• View in gallery
    Figure 1—

    Box-and-whisker plots of anti-Xa activity [A] and ratios for aPTT measured with reagent 1 (aPTTR1 [B]) and TT measured with a final thrombin concentration of 1 U/mL (TT1U [C]) or 2 U/mL (TT2U [D]) in samples obtained from 6 healthy cats receiving dalteparin (75 anti-Xa U/mL, SC, q 6 h for 4 days). Time of the first dalteparin injection was designated time 0 (baseline). Ratios were calculated as the value at a specific time point in relationship to the baseline value. Each box represents the 25th and 75th percentiles, the horizontal line in each box represents the median, and the whiskers represent minimum and maximum values. *†Value differs significantly (*P < 0.01; †P < 0.05) from the baseline value.

  • View in gallery
    Figure 2—

    Box-and-whisker plots of the TEM variable CT ratio for the nonactivated analysis (A) and the kaolin-activated analysis (B) in samples obtained from 6 healthy cats receiving dalteparin. *†Value differs significantly (*P < 0.01; †P < 0.05) from the baseline value. See Figure 1 for remainder of key.

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Assessment of the effects of dalteparin on coagulation variables and determination of a treatment schedule for use in cats

Jette C. SchönigSmall Animal Clinic, University of Veterinary Medicine, Bünteweg 9, D-30559 Hannover, Germany.

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Reinhard H. MischkeSmall Animal Clinic, University of Veterinary Medicine, Bünteweg 9, D-30559 Hannover, Germany.

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Abstract

OBJECTIVE To determine a treatment protocol for SC administration of dalteparin to cats on the basis of currently available detailed pharmacokinetic data and to assess the effect of SC administration of dalteparin to cats on coagulation variables such as activated partial thromboplastin time (aPTT), thrombin time, and results for thromboelastometry, compared with effects on anti–activated coagulation factor X (anti-Xa) activity.

ANIMALS 6 healthy domestic shorthair cats.

PROCEDURES Cats received 14 injections of dalteparin (75 anti-Xa U/kg, SC) at 6-hour intervals. Blood samples were collected before and 2 hours after the first and second injections on days 1, 2, and 4. Anti-Xa activity was measured by use of a chromogenic substrate assay, aPTT and thrombin time were measured by use of an automated coagulometer, and viscoelastic measurements were obtained with thromboelastrometry.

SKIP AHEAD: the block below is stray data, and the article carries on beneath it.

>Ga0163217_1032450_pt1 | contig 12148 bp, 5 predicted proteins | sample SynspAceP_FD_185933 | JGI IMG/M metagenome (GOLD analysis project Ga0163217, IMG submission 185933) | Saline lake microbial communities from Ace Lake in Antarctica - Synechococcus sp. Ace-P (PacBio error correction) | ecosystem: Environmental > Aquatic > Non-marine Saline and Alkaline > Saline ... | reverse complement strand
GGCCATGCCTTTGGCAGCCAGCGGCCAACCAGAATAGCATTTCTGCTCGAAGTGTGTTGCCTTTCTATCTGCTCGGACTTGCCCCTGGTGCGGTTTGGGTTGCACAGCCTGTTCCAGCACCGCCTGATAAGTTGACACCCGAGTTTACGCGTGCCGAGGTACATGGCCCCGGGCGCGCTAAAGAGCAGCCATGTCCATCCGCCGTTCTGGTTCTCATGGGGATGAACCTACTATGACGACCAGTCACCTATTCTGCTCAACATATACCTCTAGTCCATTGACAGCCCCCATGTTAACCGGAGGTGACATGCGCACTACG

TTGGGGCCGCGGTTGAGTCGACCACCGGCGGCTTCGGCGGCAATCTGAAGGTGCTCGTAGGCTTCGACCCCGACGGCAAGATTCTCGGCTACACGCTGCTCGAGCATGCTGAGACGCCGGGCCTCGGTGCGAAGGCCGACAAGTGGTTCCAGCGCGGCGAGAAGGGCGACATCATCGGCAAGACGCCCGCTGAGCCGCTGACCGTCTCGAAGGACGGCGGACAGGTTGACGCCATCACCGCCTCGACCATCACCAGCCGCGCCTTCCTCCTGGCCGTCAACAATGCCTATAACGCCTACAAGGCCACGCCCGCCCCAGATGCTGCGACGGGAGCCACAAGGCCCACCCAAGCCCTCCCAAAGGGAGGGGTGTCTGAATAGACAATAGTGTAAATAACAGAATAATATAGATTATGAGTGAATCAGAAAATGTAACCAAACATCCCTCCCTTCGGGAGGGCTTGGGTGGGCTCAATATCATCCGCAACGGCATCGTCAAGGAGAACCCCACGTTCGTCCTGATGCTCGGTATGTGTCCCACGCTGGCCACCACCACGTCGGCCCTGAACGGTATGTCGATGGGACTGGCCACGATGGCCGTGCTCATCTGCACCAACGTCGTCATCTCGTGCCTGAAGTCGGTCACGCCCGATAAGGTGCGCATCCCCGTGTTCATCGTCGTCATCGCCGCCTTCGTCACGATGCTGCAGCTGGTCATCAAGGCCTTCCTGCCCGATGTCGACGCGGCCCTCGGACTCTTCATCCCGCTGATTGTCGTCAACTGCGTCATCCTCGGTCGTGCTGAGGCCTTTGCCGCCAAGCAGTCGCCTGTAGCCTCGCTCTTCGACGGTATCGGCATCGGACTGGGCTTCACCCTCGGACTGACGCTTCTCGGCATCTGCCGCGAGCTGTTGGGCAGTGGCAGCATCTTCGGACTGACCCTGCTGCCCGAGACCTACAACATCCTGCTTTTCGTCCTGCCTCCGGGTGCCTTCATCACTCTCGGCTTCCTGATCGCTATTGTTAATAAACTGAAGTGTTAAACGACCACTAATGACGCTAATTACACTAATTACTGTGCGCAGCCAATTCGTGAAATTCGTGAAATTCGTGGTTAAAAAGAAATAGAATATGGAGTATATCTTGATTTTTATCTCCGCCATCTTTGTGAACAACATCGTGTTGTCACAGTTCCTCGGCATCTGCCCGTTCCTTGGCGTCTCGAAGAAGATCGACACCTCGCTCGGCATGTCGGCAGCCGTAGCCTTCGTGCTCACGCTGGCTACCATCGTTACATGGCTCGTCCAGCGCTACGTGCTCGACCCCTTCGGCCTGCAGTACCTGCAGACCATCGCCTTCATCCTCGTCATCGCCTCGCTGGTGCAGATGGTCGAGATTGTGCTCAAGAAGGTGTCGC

RESULTS 2 hours after the second injection, the target peak anti-Xa activity range of 0.5 to 1.0 U/mL was achieved in all cats, whereas median trough values remained below this range. Peak anti-Xa activity had only minimal effects on coagulation variables; the maximum median ratio for aPTT (in relationship to the value before the first dalteparin injection) was 1.23.

CONCLUSIONS AND CLINICAL RELEVANCE Results of this study indicated that this treatment protocol resulted in reproducible anti-Xa activity in cats that was mostly within the targeted peak range of anti-Xa activity recommended for humans. Treatment in accordance with this protocol may not require routine coagulation monitoring of cats, but this must be confirmed in feline patients.

Abstract

OBJECTIVE To determine a treatment protocol for SC administration of dalteparin to cats on the basis of currently available detailed pharmacokinetic data and to assess the effect of SC administration of dalteparin to cats on coagulation variables such as activated partial thromboplastin time (aPTT), thrombin time, and results for thromboelastometry, compared with effects on anti–activated coagulation factor X (anti-Xa) activity.

ANIMALS 6 healthy domestic shorthair cats.

PROCEDURES Cats received 14 injections of dalteparin (75 anti-Xa U/kg, SC) at 6-hour intervals. Blood samples were collected before and 2 hours after the first and second injections on days 1, 2, and 4. Anti-Xa activity was measured by use of a chromogenic substrate assay, aPTT and thrombin time were measured by use of an automated coagulometer, and viscoelastic measurements were obtained with thromboelastrometry.

RESULTS 2 hours after the second injection, the target peak anti-Xa activity range of 0.5 to 1.0 U/mL was achieved in all cats, whereas median trough values remained below this range. Peak anti-Xa activity had only minimal effects on coagulation variables; the maximum median ratio for aPTT (in relationship to the value before the first dalteparin injection) was 1.23.

CONCLUSIONS AND CLINICAL RELEVANCE Results of this study indicated that this treatment protocol resulted in reproducible anti-Xa activity in cats that was mostly within the targeted peak range of anti-Xa activity recommended for humans. Treatment in accordance with this protocol may not require routine coagulation monitoring of cats, but this must be confirmed in feline patients.